Took the bus to Market City just a block away from our apt. The famous Paddy's market is at the ground level - an interesting mix of hundreds of souvenir shops- selling Australian souvenirs made in China!
Do visit the factory outlets at the 2nd level, you might get some lucky sizes and designs! Wide variety and good price and quality too. It is a pity they all close early 6.30-7pm. max. and is crowded in the evenings.
Dinner from a china town restaurant.

Day3: Darling Harbour- Aquarium- IMAX- Harbourside Mall- Sydney Tower-Oztrek- Pitt Street Mall- Myers.
Another good day. We bought a combination ticket for Aquarium plus Sydney Tower that saved us 30%. Aquarium was great, especially the sharks bay, and we were at a right time when they were feeding the sharks! IMAX is another experience by itself though we have seen one in Singapore some years back.
Reached the tower at around 5.30 pm and lucky we were as we could see Sydney in daylight, catch some fantastic shots of sunset little later and see Sydney coming alive with evening lights. I would recommend visitors to choose this time. Be there little early to join the queue to the lift so that you get to the top at the right time. (The Tower glass panels need cleaning sooner than later.)
Pitt Street Mall is very classic and Myers have already put up a giant, beautiful Xmas tree!
Day 4: Day trip to Blue Mountains: From Central Station to Katoomba – took the off peak 8.24 train (three tickets return just $48.50). Went up to the Trolley Bus shop and the girl at the shop was very helpful who suggested that we take a $38 ticket that included all three trips in Scenic World plus the trolleybus tour. The five minute cableway, skyway and sky train are a bit disappointing when compared to Switzerland's more dramatic rides over the Alps, but then this is no Swiss. The rainforest walk is quite refreshing and not challenging at all. The shops at the cable car stations had surprisingly impressive range of souvenirs – Opals, iron ore jewellery, etc. we bought some and the price is OK given the place it is sold. We stopped at Leura and at the Echo point, not in other waterfall view stops as the Trolley Bus driver said there was just a trickle in the waterfalls. The Echo Point is dramatic and way back surprisingly, we saw quite a few lodging houses nearby, with vacancies as low as AUS$60PP!

Day5: Private visit to Univ. Wollongong and afternoon to Manly Beach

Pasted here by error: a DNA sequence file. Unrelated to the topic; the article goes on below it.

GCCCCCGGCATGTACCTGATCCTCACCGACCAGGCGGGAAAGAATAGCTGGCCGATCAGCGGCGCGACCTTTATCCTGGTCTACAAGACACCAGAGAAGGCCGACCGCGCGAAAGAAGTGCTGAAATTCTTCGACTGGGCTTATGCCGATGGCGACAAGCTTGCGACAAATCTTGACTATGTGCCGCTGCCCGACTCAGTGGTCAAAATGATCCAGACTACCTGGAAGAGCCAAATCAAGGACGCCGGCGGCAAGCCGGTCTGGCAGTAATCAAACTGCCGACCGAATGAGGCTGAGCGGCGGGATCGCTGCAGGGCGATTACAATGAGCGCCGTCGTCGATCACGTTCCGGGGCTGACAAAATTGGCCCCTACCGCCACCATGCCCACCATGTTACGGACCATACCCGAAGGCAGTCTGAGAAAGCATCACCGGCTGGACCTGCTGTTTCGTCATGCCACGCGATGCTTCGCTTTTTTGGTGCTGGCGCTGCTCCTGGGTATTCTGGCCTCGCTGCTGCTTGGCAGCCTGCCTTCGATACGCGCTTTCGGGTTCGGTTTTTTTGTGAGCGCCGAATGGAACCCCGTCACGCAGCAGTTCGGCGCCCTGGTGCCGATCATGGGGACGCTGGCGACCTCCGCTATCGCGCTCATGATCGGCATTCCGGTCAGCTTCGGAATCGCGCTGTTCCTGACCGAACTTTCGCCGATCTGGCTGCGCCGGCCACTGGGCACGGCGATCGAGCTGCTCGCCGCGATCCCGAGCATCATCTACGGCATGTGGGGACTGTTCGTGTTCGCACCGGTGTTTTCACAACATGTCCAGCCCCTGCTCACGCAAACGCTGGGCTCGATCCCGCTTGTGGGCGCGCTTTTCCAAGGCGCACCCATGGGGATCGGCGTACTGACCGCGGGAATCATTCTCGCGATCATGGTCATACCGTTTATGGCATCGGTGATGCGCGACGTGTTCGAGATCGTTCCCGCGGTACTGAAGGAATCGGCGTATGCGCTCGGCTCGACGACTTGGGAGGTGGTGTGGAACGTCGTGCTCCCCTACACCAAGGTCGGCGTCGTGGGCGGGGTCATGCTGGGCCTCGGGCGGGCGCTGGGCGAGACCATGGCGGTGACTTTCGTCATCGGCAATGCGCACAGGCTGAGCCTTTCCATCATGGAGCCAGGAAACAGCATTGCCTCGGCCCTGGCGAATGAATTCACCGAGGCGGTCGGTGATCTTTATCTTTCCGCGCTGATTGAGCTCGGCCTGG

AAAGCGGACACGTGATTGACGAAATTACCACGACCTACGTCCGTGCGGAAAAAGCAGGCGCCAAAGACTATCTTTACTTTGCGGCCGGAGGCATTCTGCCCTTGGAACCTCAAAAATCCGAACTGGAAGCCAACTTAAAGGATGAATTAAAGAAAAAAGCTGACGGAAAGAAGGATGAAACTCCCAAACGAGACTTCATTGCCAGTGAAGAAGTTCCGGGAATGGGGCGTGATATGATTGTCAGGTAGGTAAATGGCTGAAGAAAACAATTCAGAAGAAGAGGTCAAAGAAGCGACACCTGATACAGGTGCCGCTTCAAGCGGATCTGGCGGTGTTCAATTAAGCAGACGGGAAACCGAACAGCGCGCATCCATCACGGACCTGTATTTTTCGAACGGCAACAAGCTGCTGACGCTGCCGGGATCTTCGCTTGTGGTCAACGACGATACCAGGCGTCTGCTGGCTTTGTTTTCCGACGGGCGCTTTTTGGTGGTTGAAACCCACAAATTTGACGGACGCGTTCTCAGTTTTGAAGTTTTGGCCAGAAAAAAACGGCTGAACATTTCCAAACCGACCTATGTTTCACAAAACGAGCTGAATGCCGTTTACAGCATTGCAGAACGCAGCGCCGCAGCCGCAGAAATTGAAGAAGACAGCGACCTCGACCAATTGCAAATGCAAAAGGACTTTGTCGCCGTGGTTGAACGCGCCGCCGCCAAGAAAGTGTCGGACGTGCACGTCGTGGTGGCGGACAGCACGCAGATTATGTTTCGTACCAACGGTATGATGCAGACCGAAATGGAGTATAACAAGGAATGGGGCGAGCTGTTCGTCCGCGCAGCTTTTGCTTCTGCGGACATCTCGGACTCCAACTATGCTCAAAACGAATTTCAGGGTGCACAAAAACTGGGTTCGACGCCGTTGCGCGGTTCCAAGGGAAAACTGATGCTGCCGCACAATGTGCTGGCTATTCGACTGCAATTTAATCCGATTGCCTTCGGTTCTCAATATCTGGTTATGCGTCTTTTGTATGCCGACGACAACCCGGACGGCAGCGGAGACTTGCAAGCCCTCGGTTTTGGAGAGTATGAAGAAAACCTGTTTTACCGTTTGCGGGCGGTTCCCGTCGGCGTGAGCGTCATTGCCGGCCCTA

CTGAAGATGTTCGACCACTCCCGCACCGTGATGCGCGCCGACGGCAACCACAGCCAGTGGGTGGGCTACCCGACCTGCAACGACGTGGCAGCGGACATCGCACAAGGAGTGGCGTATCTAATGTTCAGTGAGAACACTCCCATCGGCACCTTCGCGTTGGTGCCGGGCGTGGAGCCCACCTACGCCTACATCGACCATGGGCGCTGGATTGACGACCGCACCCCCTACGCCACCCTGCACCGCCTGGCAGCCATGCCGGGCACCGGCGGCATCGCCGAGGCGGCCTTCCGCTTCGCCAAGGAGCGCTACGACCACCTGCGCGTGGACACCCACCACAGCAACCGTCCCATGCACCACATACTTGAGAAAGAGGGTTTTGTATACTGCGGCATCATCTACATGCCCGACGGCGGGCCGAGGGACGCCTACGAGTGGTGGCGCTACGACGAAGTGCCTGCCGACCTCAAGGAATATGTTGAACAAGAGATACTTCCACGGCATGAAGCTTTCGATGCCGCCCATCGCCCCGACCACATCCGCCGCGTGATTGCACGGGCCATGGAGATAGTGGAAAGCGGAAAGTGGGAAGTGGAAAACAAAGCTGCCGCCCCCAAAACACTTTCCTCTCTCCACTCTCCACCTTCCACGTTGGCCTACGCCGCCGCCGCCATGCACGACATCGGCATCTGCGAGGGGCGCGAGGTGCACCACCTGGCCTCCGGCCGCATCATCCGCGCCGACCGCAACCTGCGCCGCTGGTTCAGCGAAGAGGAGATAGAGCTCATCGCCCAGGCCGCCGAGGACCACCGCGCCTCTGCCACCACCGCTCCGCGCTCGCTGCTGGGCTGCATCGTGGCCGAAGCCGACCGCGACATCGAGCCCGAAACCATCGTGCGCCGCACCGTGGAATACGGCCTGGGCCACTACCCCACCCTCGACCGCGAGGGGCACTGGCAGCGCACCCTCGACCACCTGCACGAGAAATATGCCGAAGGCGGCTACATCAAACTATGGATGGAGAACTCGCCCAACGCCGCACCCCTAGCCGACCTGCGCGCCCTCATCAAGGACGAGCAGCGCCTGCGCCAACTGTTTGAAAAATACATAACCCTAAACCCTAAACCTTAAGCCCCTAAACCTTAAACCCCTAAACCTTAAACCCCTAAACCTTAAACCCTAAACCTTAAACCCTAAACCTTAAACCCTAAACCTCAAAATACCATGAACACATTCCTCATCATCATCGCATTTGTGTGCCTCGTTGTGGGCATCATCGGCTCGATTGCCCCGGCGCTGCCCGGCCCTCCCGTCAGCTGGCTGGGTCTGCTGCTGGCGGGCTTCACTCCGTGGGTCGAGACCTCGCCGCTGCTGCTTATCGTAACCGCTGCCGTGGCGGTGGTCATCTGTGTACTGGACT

Took an early train to Univ. of Wollongong - a very scenic ride on the pacific coast -particularly near Scarborough station from where we could see a viewing platform on the coastal road - offering awesome views of the Pacific Ocean. The road is even closer to the shore than the rail track and I am sure the views will be even more fantastic. I don't remember to have seen anything on this in TA forum- may be I missed it)

If any one missed Spit-bridge Manly Walk, the Corso- Shelley beach walk via Manly life saving club is a good option- we did it as guided by the forum. If you are at dusk it is even better – I had some beer on way back while enjoying the nice views – evening walkers, cyclists, beach sports, etc. The return journey was worth a million- as the ferry approaches Sydney- the flood lit Opera House, the Bridge and the harbour side Sydney skyscrapers - all glittering in glory with millions of lights against dark clouds. A sight not to be missed at all.

Day6: Toranga Zoo, last minute shopping and departure. Our final day. The Zoo is great with a nice map and a complimentary Sydney Herald given to you on arrival. After a bit of tour we were in time to see the Seal show around 1pm, I think. Did some last minute shopping at Paddy's market - souvenirs for people back home and then… to airport (AUS$28 from Pacific Apt ).
We knew we missed out several things but promised ourselves to come back because Sydney-Once is not enough.

Was this review helpful? Yes 16
This review is the subjective opinion of a TripAdvisor member and not of TripAdvisor LLC.
Brighton,Uk
Level Contributor
5 reviews
28 helpful votes
“Getting around with a broken foot”
5 of 5 stars Reviewed May 19, 2006

Yes it can be done,but with difficulty.We were lucky to be staying with friends so saw more of the places than we would have done on our own.
Drive to Watson Bay for fantastic views and a goanna walking over your feet.Use the local transport.We stayed about 45 mins out of town so got a daily travel pass for $15 which was good for trains buses and ferries.The ferries are a great way to get around,it's a massive harbour with lots of places/beaches to visit.
Take the Harbour Tour with Captain Cook,excellent value.Sit on the Quay to people watch and be entertained by buskers.We saw the Queen !!!
Visit the Aquarium,not usually my scene but set out and managed beautifully.
Have a "lift" Tour at the Opera House.If you have any walking probs,just ask at the desk,same price.There were 4 in our group and we just popped in and out of lifts to get to next level..easy on the legs and we got to see a lot more backstage areas.The normal tour consisted of about 25 people,rushing to keep up with the guide as she climbed the 200 steps inside and straining to hear what she was saying...no contest.
See Sydney at night,especially around the Harbour.
Have coffee and cake at the Intercontinental. We arrived to a barrage of FBI /police/helicopter/activity, How were we to know Ms Rice was staying upstairs??
Spend the day in the Blue Mountains,you need a sunny day though to see the "blue".
Scare yourself to death with a ride on the Mountain Devil at Katoomba.
Lots more to do and see but enough for my poor foot.I did see a podiatrist re foot,(worth every cent) it puts our Health service to shame.

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This review is the subjective opinion of a TripAdvisor member and not of TripAdvisor LLC.